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3 Things You Probably Don’t Know About Your Costco Executive Membership

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When you join Costco, you have a choice. You could pay for a basic membership that will cost you $60 a year, or you could upgrade to an Executive membership for $120.

The Executive membership might cost double, but a major benefit is that it gives you 2% cash back on your Costco purchases. So if you use your membership often enough, you might easily make back the $60 upgrade fee via the cash back you accumulate.

But whether you’re new to having an Executive membership or you’ve held one for years, you may not be totally familiar with how the program works. Here are some surprising aspects of the Executive membership you should know about.

1. There’s a limit as to how much cash back you can accumulate

As mentioned, with an Executive membership at Costco, you get 2% back on your purchases. Spend $1,000 in the course of a year, and you’ll have $20 coming your way.

But there’s a limit as to how much cash back you can rack up from that membership each year, and it’s $1,000.

Before you get too bummed, though, realize that to accumulate $1,000 in cash back, you’ll need to spend $50,000 per year at Costco. Even if you shop at the store regularly, and even if you end up making a few larger purchases during the year, chances are, you’re not going to end up with a $50,000 tab. So the fact that your cash back is capped at $1,000 shouldn’t be a huge deal.

2. Not every purchase gives you 2% back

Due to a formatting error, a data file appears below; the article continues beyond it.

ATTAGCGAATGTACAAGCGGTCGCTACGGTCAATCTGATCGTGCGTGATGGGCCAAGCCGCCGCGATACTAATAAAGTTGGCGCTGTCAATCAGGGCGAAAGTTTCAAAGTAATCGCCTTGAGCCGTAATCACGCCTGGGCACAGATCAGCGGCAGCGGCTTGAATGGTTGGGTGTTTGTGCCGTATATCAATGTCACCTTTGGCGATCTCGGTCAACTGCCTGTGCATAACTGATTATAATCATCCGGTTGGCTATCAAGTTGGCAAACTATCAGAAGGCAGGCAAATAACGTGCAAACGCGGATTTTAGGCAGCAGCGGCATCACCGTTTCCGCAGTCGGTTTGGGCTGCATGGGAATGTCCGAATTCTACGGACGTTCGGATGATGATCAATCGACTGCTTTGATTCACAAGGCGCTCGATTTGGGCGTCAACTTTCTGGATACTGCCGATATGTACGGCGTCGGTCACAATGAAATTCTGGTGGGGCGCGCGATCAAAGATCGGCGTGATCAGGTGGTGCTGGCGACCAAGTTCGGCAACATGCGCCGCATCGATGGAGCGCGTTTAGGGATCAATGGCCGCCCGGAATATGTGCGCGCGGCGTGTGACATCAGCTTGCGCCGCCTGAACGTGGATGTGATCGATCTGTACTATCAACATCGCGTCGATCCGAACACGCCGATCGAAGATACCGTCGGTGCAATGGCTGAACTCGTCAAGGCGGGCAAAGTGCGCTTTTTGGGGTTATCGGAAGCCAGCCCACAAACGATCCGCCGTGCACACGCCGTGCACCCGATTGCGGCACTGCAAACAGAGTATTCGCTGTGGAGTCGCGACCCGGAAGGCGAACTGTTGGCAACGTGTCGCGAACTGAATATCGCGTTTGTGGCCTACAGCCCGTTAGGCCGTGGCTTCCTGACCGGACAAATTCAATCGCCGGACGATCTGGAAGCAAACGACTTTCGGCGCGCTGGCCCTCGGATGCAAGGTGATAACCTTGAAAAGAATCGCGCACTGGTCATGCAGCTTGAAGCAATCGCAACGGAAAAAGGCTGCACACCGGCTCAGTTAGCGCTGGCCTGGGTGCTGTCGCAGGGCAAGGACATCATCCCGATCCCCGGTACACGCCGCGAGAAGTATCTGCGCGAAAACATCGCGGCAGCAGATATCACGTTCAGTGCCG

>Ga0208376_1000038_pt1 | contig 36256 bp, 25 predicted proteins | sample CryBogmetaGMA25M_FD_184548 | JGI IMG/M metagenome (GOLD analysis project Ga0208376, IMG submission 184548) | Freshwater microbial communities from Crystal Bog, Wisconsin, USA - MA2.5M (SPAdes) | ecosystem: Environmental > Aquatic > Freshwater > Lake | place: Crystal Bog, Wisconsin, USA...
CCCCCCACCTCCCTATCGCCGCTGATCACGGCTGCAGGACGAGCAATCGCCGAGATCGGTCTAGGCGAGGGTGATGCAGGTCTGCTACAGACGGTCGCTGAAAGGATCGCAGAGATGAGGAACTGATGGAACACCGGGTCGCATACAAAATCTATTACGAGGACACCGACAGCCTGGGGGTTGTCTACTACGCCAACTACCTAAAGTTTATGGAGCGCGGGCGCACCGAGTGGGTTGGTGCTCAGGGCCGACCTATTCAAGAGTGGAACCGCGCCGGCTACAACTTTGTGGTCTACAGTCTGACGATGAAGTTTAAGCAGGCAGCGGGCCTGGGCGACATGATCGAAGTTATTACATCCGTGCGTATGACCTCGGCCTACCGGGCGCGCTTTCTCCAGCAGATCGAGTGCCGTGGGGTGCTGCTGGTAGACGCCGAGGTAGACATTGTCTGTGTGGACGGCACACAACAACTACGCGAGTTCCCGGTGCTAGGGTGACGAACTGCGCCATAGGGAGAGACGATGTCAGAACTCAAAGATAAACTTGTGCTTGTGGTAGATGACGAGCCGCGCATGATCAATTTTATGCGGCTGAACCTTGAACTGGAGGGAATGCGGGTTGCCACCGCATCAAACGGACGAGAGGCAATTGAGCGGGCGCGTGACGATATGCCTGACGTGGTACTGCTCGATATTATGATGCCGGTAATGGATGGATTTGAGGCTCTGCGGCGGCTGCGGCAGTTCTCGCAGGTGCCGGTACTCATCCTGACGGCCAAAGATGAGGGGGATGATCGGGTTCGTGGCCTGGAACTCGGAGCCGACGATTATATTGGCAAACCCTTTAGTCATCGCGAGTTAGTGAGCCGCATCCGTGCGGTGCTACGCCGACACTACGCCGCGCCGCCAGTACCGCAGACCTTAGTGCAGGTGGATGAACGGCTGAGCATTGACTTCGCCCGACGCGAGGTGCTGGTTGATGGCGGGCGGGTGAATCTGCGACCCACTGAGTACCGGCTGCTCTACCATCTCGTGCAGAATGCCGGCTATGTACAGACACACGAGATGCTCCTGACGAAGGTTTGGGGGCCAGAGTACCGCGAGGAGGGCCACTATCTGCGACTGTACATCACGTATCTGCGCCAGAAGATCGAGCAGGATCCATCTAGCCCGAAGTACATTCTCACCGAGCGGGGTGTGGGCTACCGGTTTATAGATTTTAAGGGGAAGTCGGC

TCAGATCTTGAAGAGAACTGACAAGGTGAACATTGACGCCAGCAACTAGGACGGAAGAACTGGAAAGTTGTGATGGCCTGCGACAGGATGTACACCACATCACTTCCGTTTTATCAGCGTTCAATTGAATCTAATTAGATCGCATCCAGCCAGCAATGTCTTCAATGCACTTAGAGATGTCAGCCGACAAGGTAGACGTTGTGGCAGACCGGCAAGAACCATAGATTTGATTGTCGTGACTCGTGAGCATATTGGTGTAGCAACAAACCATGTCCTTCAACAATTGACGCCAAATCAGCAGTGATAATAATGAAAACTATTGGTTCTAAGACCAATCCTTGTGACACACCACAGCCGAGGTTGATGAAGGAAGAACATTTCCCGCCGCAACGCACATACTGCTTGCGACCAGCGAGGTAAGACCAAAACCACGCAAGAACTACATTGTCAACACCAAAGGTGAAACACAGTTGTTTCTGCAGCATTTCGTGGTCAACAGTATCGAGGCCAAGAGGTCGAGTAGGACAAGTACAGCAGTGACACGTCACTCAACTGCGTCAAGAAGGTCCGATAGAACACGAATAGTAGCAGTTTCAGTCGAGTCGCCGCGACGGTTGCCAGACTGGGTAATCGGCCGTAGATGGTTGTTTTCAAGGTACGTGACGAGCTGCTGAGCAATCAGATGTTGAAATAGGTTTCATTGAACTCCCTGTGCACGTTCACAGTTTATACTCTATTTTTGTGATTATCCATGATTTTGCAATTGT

Many of the items you purchase at Costco are eligible for cash back with an Executive membership. These include groceries, electronics, and even travel packages.

But there are certain items that won’t give you cash back with an Executive membership. These include cigarettes, alcohol, postage stamps, and food court purchases (sorry, you won’t get a kickback from your $1.50 hot dog and soda combo).

You may also be surprised to learn that gas purchases at Costco aren’t eligible for cash back with an Executive membership. However, if you fill up using a credit card offering cash back at the pump, you’ve solved that problem.

3. Costco will make you whole if your Executive membership doesn’t pay off

To break even on the cost of upgrading your Costco membership, you need to spend $3,000 in a year — because 2% of $3,000 is $60, which is the price difference between the basic membership and the Executive one. So once you’ve spent just $3,001, you’re ahead financially with the Executive membership.

But if you have a year when you don’t spend $3,000 at Costco to break even on your upgrade cost, don’t sweat it. Costco will make you whole if you choose to downgrade to a basic membership by paying you the difference between the cash back you racked up and the $60 upgrade fee.

For example, let’s say you spend $2,400 at Costco with an Executive membership one year and get $48 back. If you decide that the higher-cost membership isn’t worth it to you, just go to customer service and ask to downgrade, and they should give you the $12 difference.

So all told, there’s really no risk in paying the extra $60 for an Executive membership, because you’ll get your $60 back either way.

Whether you already have an Executive membership at Costco or are thinking of signing up for one, it’s important to know how the program works. Keep these lesser-known points in mind as you make your decision.

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We’re firm believers in the Golden Rule, which is why editorial opinions are ours alone and have not been previously reviewed, approved, or endorsed by included advertisers.
The Ascent does not cover all offers on the market. Editorial content from The Ascent is separate from The Motley Fool editorial content and is created by a different analyst team.Maurie Backman has no position in any of the stocks mentioned. The Motley Fool has positions in and recommends Costco Wholesale. The Motley Fool has a disclosure policy.

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